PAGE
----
Anyone can see that Hillary Clinton is far more intelligent, far more well-rounded in world affairs, and much more open-minded, and therefore better able to deal with the multitude of differing viewpoints and demands from such a diverse populace — not to mention the world at large, which looks up to America as the beacon of freedom and hope (no matter what they sometimes say). And one does not have to like Hillary to see or admit this.

However, if Hillary were to lose, I think this quote I lifted out of an article on the Politico site might explain one of her problems. An unemployed coal miner put it like this:

“Trump says he’s for coal, and Hillary hates coal—and that’s a shame. Because, in my opinion, he’s a little nuts. She’s more qualified. But if she wants to take my job—then, no.”

Read more:

Hillary is part of the elite. And as well meaning and fair-minded as she might be, she may have lost the skill to walk in the shoes of the common folk, if she ever had it.

I mean her explanation that although she once was quoted as saying she wanted to put coal miners out of work, what she really meant was she wanted the nation to move away from dirty energy sources but at the same time ensure that workers could be retrained or transitioned into other jobs (or something like that) might not have overcome her original wording or might not seem sincere.

Easy for someone way up there to say. Ta, ta, we’ll just train you to do something else…

I provided the link to the article. The man quoted was in a Western Pennsylvania county that has a history of being solidly Democratic.

It seems that over the years the Democratic Party has seen some or much of its working class base switch to the GOP. That is not to say that the GOP is better for them, but remarks like Hillary’s or like President Obama saying  condescendingly that people in times of crisis cling to their guns and religion don’t win votes. He went on to win of course. That might be because the GOP candidate Mitt Romney alienated potential voters by implying a large segment of the population was simply looking for a government handout (I mean that might be true — but better not to say it. Every vote counts).


I say let’s trade goods but not trade our sovereignty…

June 24, 2016

Apparently a conservative form of populism is not just a U.S. phenomenon. Voters in the United Kingdom decided yesterday to leave the European Union (it won’t happen overnight; there is a transition period).

But at least one report I saw likened it to the backlash against elites in the U.S.

What effect this will have on the rest of the EU and the U.S. and the world I have no clue. But I thought it was curious when last night I was listening to radio and one commentator prior to the report of the results downplayed the significance of a possible “Brexit” (Britain exit), as it was called, here in the U.S. especially.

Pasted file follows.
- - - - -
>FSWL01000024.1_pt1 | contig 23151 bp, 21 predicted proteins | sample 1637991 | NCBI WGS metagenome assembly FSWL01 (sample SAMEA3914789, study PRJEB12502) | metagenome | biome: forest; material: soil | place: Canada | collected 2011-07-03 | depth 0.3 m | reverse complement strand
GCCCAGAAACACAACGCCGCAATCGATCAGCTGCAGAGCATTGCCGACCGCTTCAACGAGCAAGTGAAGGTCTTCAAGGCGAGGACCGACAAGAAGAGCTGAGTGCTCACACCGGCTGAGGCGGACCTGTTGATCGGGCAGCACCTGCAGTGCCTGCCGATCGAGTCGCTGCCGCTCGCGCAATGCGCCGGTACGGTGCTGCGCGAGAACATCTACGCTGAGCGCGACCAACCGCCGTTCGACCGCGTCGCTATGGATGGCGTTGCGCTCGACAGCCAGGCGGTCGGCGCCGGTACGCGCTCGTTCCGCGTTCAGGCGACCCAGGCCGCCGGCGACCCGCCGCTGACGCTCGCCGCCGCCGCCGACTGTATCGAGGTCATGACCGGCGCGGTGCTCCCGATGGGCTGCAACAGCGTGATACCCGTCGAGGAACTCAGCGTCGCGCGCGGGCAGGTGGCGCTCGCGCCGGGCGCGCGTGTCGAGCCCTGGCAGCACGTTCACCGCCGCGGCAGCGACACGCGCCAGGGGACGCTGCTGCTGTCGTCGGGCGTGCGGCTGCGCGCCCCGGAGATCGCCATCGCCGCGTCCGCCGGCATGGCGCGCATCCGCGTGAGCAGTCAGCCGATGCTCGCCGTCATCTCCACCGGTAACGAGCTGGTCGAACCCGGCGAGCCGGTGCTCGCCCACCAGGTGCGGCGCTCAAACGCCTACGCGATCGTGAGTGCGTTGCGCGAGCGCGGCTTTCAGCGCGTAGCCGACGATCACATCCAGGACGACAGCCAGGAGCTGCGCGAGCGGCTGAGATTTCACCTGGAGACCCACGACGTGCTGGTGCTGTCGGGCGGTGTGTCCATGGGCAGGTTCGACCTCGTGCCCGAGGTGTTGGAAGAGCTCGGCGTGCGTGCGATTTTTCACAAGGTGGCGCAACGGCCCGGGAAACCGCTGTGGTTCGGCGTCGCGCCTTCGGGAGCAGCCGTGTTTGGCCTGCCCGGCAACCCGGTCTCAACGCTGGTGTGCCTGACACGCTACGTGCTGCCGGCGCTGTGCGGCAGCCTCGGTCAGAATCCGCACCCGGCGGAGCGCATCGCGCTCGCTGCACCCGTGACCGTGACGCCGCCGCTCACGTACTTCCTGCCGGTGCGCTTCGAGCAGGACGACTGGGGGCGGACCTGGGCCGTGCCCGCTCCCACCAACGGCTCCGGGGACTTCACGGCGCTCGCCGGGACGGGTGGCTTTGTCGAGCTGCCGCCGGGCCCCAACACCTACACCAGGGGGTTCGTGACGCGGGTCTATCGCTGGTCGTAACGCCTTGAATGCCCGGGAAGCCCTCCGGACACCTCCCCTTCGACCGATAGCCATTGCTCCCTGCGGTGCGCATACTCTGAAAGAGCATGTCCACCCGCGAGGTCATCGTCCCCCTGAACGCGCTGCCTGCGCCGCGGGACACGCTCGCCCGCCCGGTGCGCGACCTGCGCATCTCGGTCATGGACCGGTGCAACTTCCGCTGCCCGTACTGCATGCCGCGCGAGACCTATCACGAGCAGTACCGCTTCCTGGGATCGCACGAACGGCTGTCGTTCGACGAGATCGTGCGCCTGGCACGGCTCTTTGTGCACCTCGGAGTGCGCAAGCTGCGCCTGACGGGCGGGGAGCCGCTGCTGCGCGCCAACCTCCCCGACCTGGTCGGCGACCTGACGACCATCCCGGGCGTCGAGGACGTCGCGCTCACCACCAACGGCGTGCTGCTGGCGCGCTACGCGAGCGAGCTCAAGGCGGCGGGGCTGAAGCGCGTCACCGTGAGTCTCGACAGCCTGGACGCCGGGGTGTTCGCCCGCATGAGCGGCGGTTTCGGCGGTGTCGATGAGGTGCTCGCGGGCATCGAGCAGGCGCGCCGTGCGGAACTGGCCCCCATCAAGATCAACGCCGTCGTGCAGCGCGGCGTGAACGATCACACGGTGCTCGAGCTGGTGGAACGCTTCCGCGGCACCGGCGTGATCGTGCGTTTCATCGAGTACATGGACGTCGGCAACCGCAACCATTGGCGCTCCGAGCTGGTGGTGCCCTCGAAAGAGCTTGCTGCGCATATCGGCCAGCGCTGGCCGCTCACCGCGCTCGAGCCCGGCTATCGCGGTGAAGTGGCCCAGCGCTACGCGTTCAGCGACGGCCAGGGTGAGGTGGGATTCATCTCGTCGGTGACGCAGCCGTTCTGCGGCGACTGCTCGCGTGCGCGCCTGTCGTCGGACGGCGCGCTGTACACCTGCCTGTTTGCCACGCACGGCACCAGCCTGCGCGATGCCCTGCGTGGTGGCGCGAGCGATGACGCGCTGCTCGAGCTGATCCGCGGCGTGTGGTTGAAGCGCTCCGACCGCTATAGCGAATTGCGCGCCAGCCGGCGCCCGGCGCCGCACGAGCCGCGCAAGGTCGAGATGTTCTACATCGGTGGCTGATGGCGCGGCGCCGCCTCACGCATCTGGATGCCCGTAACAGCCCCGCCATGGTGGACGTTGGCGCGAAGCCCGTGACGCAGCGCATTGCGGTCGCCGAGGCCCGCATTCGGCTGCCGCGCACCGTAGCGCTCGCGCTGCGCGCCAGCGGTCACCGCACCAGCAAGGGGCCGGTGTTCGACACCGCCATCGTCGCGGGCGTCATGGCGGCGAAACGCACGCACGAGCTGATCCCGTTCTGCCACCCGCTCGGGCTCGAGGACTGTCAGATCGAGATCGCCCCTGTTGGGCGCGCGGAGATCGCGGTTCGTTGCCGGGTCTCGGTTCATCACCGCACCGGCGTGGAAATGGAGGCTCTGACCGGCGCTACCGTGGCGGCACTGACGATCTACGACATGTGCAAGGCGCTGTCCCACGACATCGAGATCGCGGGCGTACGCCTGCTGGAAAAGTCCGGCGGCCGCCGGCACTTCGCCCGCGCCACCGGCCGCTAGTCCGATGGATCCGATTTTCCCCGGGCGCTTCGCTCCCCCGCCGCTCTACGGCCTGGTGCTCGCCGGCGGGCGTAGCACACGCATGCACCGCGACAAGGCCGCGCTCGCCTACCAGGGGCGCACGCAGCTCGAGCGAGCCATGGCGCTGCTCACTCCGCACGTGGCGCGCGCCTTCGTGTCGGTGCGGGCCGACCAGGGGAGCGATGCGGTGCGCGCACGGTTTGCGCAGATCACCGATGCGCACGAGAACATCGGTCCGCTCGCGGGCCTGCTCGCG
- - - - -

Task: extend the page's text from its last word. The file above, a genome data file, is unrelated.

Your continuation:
But once the vote was announced there were reports of slides in the various stock exchanges around the world and a dive of the value of the British pound sterling. As I understand it the financial markets don’t know quite what to make of it all.

The British Prime Minister announced he would resign because the nation needs new leadership as the result of the vote of the populace. Of course Great Britain has a parliamentary system, much different than our system in the U.S. But it is kind of refreshing to hear a politician say that the people are not buying his program and to see him step down voluntarily.

Anyway, I posted the following late yesterday afternoon before the votes were tallied:


By the time anyone reads this we will probably know the result of the Brexit vote in the United Kingdom and I would imagine the only people here in America who care are some business people along with news junkies like me. And I have to admit I am not as up on Brexit as I should be but I know the general story.

What I do know is that so-called free trade deals are tricky in that they provide advantages for some and not for others but are overall usually good for the economies of the participating countries.

I think the main bugaboo is sovereignty of individual nations.

To me it seems that no matter what a deal is if it does not protect the independence of nations then it is no good. I am not for so-called one-world government.

And I think that is the problem with the European Union. As I understand it, and my understanding on this is hazy, part of the goal of the EU is to go beyond lifting trade restrictions between the various nations and actually having one government, one federal government for the whole EU so it could be like the “United States of Europe”.

But unlike the United States of America, Europe is divided into many nation states representing distinct nationalities and customs.